The Wide View



When I think about great outdoor experiences, my default is the place where I grew up. Our little corner of Washington state is called the Grand Prairie, though the landscape is also scattered with forests, farms, and small towns that form an abstract connect-the-dots drawing between Seattle and Portland.

I try to stay present in our current metro-Denver reality, but I still romanticize the 60-acres of fields and woods that defined my childhood. When I take the wide view, of where I’d like to be in the next five or ten years, it’s the Roth Farm, every time.

My dad and step-mom still live on the farm, creating pottery, maintaining the farm footprint, and raising a small herd of cattle. They’ve been able to take a wide view, as they’ve imagined how to create a sustainable space, that will remain a family and community resource for years to come. They’ve planted hundreds of new trees to maintain the forest on the south and west sides of the farm. My dad has repaired countless miles of barbed wire fence over the years, and we’ve all pulled our share of tansy and thistles from the fields.

Now they’ve embarked on their biggest project yet – with the help of a grant and many collaborative architects, builders, and carpenters, they’re restoring our barn that was built in 1917. You can see in the photo above that the red roof is newer and in great shape, but the rest of the building has seen a lot of wear and tear.

I’m still trying to figure out when and how my family will be able to return to the farm, to put in our share of sweat equity. In the meantime, I’m working from afar, to provide a little virtual support. You can follow the process of the barn restoration at Roth Heritage Barn, and you can keep up with the pottery side at Grand Prairie Designs Pottery. Both spots are works-in-progress, but I hope they can become avenues to share these magical outdoor spaces that are worth saving.

What outdoor spaces are important to you? Do you have a wide view, when you think about maintaining those spaces? 

Imagine Childhood


“Of all nature’s materials, dirt is possibly one of the most underrated (except by those of you out there who are gardeners and know dirt, or rather soil, is kind). It’s a nuisance that’s tracked into the house, making your floors dirty; it’s the sand in your spinach that you couldn’t wash out completely. It always ends up somewhere you don’t want it. Yet for all its ability to be in the wrong place, when it’s in the right place, there’s no denying its versatility.”

-From Imagine Childhood, by Sarah Olmsted

I’m enjoying this book and the Olmsted family’s accompanying blog and web-site very much. I was reminded of this short passage about dirt, when Sam finished school today covered in mud, stripping off water-logged boots and socks before jumping in the car. We both smiled all the way home.

Imagine Childhood is a collection of nature essays, ideas for play, and simple projects. Sarah has divided the book into three major sections: nature, imagination, and play. The three areas are intertwined by her thoughtful text and beautiful photographs contributed by  many members of the Olmsted family.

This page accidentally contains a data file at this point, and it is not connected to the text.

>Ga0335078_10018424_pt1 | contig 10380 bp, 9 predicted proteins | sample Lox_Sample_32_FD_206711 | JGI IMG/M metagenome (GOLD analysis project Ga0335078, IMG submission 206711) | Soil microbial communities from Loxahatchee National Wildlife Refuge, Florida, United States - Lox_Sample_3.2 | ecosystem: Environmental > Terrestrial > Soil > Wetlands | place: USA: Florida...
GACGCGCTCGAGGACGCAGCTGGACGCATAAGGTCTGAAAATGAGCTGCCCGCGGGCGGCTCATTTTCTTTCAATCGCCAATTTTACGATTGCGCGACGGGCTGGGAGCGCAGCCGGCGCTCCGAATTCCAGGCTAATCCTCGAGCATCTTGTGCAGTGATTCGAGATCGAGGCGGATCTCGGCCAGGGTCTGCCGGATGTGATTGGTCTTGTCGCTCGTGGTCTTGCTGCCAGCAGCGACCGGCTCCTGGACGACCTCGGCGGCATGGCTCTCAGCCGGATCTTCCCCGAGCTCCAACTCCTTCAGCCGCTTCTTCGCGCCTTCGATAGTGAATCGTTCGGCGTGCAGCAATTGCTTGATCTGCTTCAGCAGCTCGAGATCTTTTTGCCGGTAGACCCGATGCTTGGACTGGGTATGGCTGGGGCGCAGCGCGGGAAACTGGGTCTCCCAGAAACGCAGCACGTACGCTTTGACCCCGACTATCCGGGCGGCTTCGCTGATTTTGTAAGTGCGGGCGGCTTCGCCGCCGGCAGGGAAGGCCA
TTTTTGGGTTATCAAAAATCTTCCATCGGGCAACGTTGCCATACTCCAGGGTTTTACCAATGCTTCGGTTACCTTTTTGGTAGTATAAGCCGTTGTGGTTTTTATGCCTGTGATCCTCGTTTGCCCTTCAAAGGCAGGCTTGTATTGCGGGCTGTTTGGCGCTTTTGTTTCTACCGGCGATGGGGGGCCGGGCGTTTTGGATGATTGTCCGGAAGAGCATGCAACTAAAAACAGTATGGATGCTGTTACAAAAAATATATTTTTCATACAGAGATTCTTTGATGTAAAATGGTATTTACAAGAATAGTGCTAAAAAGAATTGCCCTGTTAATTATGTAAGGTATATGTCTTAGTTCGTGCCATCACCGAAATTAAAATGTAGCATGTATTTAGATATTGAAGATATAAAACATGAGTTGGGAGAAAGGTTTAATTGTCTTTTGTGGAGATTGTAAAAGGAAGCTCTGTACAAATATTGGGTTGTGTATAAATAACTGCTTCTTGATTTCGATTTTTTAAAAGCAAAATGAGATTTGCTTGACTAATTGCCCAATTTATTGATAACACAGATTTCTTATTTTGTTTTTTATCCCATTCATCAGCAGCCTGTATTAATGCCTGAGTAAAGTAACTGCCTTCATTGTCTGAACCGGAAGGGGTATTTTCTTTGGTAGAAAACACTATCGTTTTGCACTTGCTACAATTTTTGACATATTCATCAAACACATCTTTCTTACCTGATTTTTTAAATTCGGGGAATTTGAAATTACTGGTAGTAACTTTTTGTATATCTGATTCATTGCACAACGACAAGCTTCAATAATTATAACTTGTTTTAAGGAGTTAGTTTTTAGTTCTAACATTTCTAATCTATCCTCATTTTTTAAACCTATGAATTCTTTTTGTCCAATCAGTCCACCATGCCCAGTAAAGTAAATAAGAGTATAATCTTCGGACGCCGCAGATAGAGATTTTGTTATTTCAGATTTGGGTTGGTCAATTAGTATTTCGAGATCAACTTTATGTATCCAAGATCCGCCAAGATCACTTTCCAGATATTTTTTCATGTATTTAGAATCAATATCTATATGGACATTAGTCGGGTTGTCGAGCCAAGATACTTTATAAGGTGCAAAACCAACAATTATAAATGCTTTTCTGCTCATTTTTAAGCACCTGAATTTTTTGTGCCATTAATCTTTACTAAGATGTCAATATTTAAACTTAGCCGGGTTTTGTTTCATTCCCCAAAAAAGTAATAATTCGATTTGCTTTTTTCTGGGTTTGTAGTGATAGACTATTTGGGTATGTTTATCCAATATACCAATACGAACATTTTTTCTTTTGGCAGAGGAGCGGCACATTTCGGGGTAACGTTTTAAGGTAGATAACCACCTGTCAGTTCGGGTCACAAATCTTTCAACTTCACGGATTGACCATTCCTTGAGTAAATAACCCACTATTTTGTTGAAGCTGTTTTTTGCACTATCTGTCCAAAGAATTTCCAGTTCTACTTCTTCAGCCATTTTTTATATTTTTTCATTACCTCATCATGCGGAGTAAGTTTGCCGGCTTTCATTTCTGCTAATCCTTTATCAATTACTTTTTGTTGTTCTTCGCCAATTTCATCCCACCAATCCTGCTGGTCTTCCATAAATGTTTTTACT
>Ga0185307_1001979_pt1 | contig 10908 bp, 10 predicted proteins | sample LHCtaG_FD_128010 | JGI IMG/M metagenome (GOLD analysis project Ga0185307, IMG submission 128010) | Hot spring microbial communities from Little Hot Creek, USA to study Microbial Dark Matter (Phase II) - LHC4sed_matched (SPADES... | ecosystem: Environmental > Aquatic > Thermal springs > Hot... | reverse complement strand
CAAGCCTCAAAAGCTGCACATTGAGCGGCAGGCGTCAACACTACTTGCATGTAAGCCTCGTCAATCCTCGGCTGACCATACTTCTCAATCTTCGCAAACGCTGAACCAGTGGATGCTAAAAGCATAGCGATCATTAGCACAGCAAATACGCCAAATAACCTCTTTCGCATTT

Setting Intentions: A Hard Re-Start


Somehow I fell off the planet, during the month I thought I’d be the most grounded. The plan was to focus on documenting and writing about our time outside. March is often the snowiest in Colorado, so consciously making an effort to spend more time outside was (and still is) a good plan for our family. We’ve had some beautiful snow, as well as balmy 60 degree days, and we’ve thoroughly enjoyed our time outside so far.

Which is an excellent reason for not blogging very much, so I could just stick with that story. But like any good story, there’s more to it than that. Really I’ve been in a process of realigning myself with the world – trying to dig deeper into what really matters to me, rather than just going through the motions. Slowing down to ask myself what matters, and then actually listening to the answers.

My work colleague and I presented at the Rocky Mountain Early Childhood Conference here in Denver, which re-grounded me in my love of process-focused-art and Reggio-inspired systems. Re-grounding which has me floating up in the air, and re-launching the old Yo-Yo Reggio blog. The conversations we had with teachers were fascinating to me, and I realized that I need to continue to pursue ways to further that conversation, both in relation to education systems and to creativity in general. My focus on the Reggio-inspired blog will be the idea of “provocations” particularly within the visual arts.

I’ve also been immersed in the world of children’s literature. I’ve been busy writing about titles for our district library review committee – work that I love. In an effort to align all of my loves, I’m going to start posting more book reviews in this space, though I’m sure you’ll still find photos, quotes, resources, recipes and on-going projects.

Finally, I’ve been working on some children’s lit writing projects of my own, with encouragement from new friends at the Lighthouse Writers Workshop. I’ve always had a million ideas to write about, but have rarely created the time and space to commit ideas to paper. And even when the words have made it to paper, I haven’t committed myself to the hard work of sharing, revising, and editing within a community of writers. Shyness is a formidable opponent, but I’m starting to stand up to that nemesis of mine.

So there you have it, my hard re-start (i.e. shutting down the entire system, counting to thirty, and then rebooting) has served me well. I’m back on the bike and ready to roll.


What are you up to? How do you restart, when your system is overloaded?